The Perils of Evidence-Based Government

It’s a powerful tool, but sometimes it might really be better to reinvent the wheel.
by | January 4, 2012

Babak Armajani

Babak Armajani was a Governing contributor. He was the chair for the Public Strategies Group, where he and his partners focused on transforming bureaucracies into customer-focused enterprises.

Much has been written here—and just about everywhere else the subject of improving government performance is discussed—about the power of evidence-based analysis, and I agree that it holds much value for making public-policy and management decisions.

Yet I'm concerned that there are real dangers in depending on evidence-based approaches alone. So, in the interest of stimulating our thinking, I am going to try to make the case against over-reliance on benchmarking, best-practice approaches and so-called evidence-based decision making.

I have three issues for you to ponder, and three related questions that I hope will provoke a useful dialogue on this important subject.

Whither Innovation?

The first concern is the necessary tension between doing what has been proven and seeking a "better way." If everything we did were based on approaches that were proven elsewhere, how would there ever be innovation?

Feather O'Connor Houstoun and Robert J. O'Neill Jr. have written convincingly in this space about the lessons for government in the radical departure the Oakland A's visionary general manager, Billy Beane, took from past "best practices" (relying only on the instincts of scouts and using antiquated statistics to predict performance) to mold a winning baseball team. Wait, you say: There is a difference between past practice and evidence-based practice. I say, "True, but how do you tell the difference?" Someone must have said to Henry Ford: "The evidence shows that my horse and buggy has worked well for generations. That newfangled contraption of yours doesn't look reliable to me."

Inventors and innovators challenge the status quo; they don't look for the best version of the status quo.

Question: When is the right time to challenge basic assumptions, rather than asking what is working well elsewhere?

Pioneers and Settlers

That brings us to the second issue—pioneers vs. settlers. Futurist Joel Barker has made the distinction between those who explore uncharted waters ("pioneers") and those who wait until detailed maps are widely available ("settlers"). This dichotomy is all about risk and safety.

Pioneers are not the inventors—the people who come up with an idea. Rather, Barker argues, pioneers are the ones who take the risk to make practical application of an idea. By contrast, settlers wait until something has been proven. They want lots of numbers—proof. When the evidence is in, they are ready to adopt the idea. Settlers make decisions based on hard evidence.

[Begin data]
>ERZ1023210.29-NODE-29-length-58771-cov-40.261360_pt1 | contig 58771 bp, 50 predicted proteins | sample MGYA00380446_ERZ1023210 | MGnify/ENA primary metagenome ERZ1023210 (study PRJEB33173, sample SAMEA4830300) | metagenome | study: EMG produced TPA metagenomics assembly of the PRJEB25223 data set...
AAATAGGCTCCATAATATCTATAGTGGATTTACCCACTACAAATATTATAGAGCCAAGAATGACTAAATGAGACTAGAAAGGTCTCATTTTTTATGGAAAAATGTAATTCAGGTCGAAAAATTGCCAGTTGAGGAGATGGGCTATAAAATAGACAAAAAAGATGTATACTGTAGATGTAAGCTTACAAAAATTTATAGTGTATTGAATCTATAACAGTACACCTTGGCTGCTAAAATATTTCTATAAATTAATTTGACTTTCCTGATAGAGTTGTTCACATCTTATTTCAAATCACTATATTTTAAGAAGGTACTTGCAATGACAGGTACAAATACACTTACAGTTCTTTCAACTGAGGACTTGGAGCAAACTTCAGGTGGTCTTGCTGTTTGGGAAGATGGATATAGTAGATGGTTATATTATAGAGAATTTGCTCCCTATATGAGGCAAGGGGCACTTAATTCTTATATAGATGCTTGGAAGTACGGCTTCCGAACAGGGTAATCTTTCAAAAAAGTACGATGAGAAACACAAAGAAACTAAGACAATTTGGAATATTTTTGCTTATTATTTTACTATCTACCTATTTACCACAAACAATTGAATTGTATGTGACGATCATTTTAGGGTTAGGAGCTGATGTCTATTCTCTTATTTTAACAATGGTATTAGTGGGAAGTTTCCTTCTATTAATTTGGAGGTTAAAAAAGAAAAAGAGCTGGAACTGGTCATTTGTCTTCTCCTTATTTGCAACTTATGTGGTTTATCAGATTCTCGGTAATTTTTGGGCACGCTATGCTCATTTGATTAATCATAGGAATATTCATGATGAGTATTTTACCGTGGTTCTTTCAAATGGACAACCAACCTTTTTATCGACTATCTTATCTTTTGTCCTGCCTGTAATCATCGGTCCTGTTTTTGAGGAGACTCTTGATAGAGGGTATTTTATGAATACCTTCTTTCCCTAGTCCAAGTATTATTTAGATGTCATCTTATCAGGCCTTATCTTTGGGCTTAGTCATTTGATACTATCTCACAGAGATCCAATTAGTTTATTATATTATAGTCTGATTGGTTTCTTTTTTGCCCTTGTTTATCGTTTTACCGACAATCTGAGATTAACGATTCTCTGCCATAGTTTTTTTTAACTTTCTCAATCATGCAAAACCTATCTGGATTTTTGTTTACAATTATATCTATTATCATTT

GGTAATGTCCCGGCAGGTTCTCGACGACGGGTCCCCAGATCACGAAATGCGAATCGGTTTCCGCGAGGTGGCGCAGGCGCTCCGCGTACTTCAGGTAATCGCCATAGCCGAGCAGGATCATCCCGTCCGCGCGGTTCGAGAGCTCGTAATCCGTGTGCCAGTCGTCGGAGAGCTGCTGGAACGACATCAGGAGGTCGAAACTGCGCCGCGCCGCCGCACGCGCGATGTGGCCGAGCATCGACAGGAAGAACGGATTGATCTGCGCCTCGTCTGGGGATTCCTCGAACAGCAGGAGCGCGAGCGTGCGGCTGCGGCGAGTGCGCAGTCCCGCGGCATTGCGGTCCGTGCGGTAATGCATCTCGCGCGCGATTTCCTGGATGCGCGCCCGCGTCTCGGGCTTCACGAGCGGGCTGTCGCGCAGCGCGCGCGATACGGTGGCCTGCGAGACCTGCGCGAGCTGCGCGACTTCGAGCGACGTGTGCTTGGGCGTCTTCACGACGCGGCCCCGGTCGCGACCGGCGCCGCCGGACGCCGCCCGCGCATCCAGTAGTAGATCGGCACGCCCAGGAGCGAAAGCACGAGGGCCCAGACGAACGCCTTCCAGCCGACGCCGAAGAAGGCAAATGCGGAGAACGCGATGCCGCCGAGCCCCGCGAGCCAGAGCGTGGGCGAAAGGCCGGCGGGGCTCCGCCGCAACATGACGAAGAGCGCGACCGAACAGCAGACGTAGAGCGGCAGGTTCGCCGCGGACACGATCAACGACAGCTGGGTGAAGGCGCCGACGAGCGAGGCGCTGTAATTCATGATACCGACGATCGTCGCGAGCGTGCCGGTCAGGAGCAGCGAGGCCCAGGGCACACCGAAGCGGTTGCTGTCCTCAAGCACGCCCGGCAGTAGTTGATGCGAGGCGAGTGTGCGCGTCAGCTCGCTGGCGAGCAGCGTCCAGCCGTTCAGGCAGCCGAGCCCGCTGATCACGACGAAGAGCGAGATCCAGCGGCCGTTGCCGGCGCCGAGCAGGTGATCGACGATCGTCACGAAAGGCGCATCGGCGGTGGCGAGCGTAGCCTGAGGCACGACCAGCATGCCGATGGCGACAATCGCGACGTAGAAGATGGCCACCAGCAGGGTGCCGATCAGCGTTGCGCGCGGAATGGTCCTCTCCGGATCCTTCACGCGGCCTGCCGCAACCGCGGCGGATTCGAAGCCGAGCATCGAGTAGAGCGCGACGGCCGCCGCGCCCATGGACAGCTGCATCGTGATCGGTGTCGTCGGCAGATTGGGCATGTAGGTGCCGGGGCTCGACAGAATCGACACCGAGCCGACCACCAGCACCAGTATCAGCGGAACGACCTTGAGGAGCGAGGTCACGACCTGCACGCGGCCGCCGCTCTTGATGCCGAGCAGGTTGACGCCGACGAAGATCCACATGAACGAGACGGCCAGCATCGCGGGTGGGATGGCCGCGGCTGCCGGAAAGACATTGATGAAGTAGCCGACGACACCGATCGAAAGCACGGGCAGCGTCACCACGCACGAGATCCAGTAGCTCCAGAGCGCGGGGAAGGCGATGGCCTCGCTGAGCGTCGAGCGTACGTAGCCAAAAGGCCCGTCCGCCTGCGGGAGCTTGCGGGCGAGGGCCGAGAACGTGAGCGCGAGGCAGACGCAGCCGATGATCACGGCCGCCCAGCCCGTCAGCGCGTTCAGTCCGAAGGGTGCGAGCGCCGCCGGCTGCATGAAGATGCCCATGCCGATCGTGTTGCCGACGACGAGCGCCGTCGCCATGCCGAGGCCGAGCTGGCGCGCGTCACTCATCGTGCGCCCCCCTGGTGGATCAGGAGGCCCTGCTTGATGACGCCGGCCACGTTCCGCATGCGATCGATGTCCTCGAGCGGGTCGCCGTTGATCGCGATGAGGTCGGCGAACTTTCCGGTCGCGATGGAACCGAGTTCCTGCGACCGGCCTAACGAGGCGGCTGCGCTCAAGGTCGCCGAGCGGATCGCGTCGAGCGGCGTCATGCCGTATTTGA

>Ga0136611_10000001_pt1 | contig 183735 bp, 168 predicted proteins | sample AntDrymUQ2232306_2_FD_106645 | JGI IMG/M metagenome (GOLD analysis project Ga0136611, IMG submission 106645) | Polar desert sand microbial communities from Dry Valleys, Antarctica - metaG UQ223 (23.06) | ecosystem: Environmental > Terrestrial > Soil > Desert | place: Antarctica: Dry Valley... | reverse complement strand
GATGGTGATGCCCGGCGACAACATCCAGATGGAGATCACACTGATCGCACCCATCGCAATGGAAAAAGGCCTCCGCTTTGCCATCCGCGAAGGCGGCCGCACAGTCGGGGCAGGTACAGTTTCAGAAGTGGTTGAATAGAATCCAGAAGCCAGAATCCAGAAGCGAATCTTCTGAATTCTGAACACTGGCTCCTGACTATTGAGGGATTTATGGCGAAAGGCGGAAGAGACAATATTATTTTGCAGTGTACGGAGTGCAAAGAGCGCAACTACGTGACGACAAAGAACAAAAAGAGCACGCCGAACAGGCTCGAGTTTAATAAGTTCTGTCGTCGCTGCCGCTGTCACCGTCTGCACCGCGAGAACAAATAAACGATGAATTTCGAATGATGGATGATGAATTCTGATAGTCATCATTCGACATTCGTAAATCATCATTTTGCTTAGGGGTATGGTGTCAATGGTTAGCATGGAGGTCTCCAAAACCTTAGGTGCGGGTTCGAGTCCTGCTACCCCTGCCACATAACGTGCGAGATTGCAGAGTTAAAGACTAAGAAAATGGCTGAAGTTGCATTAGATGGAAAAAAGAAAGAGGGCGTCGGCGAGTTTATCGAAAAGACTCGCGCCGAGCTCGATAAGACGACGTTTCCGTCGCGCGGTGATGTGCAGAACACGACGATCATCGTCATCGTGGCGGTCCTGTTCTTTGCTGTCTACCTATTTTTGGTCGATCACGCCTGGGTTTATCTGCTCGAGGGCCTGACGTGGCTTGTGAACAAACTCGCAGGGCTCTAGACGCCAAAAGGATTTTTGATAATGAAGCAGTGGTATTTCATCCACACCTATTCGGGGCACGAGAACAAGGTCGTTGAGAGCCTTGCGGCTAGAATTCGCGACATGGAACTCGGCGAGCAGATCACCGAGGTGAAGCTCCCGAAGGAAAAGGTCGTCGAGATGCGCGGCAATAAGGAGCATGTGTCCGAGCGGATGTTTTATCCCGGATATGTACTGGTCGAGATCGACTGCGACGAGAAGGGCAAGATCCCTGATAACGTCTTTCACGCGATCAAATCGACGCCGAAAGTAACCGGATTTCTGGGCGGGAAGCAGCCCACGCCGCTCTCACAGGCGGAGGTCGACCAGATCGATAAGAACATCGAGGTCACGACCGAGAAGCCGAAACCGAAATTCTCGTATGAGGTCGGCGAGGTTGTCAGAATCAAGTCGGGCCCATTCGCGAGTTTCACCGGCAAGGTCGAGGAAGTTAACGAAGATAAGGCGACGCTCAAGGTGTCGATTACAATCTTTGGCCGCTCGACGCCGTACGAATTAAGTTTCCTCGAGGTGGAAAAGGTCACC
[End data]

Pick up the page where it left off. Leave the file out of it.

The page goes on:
Question: Is the need for pioneers in the public sector right now even greater than the need for settlers?

Sides of the Coin

One side of the coin is the reality of resistance to most change.

I spend my work life spreading the word about ideas that can help government produce better outcomes even as it has less and less money to spend. Not a week goes by that I'm not asked this question: "Who is successfully doing [whatever I'm talking about]?" Then, when I give them some "best-practice" examples, they immediately tell me why their city or county or state is fundamentally different.

Yes, there is provincialism and a "not invented here" mentality. But the issue underlying the question "Who has done this successfully?" is fundamentally about fear. It could more authentically be stated: "I'm concerned about our ability to pull this off. I need proof that it can be done. But don't offer, as proof, some other jurisdiction having done this, because I still worry whether we can do this."

The other side of that coin is the notion that, no matter how many other pertinent cases of success are out there, organizations derive great benefit from inventing things themselves. They own their work. And their thinking is transformed through the doing. This is often true even when the evidence says it is safe to copy—even in the face of that time honored aphorism: "Let's not reinvent the wheel."

Sometimes it really is best to reinvent the wheel. We see this in our children. No matter how much we want to share with them the life lessons we have learned, they usually must learn those lessons for themselves—often painfully.

Question: Are there circumstances when your organization is better off inventing its own solution rather than adapting a proven best practice?

What do you think? Let's get some dialogue going on these and other related questions. Use the comments section below.


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